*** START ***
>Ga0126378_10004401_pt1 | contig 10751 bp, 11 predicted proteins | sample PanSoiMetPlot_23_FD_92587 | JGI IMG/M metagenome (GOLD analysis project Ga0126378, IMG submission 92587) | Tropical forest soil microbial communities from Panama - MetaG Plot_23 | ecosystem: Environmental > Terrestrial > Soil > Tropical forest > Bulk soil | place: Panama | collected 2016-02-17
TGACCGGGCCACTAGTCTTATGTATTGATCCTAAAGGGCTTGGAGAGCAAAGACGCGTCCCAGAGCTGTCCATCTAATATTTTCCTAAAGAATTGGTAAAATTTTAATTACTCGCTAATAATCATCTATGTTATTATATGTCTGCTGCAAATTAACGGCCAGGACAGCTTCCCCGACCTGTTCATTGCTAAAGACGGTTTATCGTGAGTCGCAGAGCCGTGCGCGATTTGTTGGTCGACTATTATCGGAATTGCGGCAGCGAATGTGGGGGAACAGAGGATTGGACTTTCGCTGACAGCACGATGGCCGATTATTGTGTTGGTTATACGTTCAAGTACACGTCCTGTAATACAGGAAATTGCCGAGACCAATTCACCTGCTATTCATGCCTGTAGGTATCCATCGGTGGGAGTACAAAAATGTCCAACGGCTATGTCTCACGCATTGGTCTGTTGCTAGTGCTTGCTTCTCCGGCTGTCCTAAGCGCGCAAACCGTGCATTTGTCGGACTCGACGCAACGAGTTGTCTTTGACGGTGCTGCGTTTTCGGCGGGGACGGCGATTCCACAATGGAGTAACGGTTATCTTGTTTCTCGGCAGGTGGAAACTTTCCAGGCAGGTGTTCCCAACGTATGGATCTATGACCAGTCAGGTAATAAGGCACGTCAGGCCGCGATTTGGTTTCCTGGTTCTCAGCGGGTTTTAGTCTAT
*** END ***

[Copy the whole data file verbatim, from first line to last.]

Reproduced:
>Ga0126378_10004401_pt1 | contig 10751 bp, 11 predicted proteins | sample PanSoiMetPlot_23_FD_92587 | JGI IMG/M metagenome (GOLD analysis project Ga0126378, IMG submission 92587) | Tropical forest soil microbial communities from Panama - MetaG Plot_23 | ecosystem: Environmental > Terrestrial > Soil > Tropical forest > Bulk soil | place: Panama | collected 2016-02-17
TGACCGGGCCACTAGTCTTATGTATTGATCCTAAAGGGCTTGGAGAGCAAAGACGCGTCCCAGAGCTGTCCATCTAATATTTTCCTAAAGAATTGGTAAAATTTTAATTACTCGCTAATAATCATCTATGTTATTATATGTCTGCTGCAAATTAACGGCCAGGACAGCTTCCCCGACCTGTTCATTGCTAAAGACGGTTTATCGTGAGTCGCAGAGCCGTGCGCGATTTGTTGGTCGACTATTATCGGAATTGCGGCAGCGAATGTGGGGGAACAGAGGATTGGACTTTCGCTGACAGCACGATGGCCGATTATTGTGTTGGTTATACGTTCAAGTACACGTCCTGTAATACAGGAAATTGCCGAGACCAATTCACCTGCTATTCATGCCTGTAGGTATCCATCGGTGGGAGTACAAAAATGTCCAACGGCTATGTCTCACGCATTGGTCTGTTGCTAGTGCTTGCTTCTCCGGCTGTCCTAAGCGCGCAAACCGTGCATTTGTCGGACTCGACGCAACGAGTTGTCTTTGACGGTGCTGCGTTTTCGGCGGGGACGGCGATTCCACAATGGAGTAACGGTTATCTTGTTTCTCGGCAGGTGGAAACTTTCCAGGCAGGTGTTCCCAACGTATGGATCTATGACCAGTCAGGTAATAAGGCACGTCAGGCCGCGATTTGGTTTCCTGGTTCTCAGCGGGTTTTAGTCTAT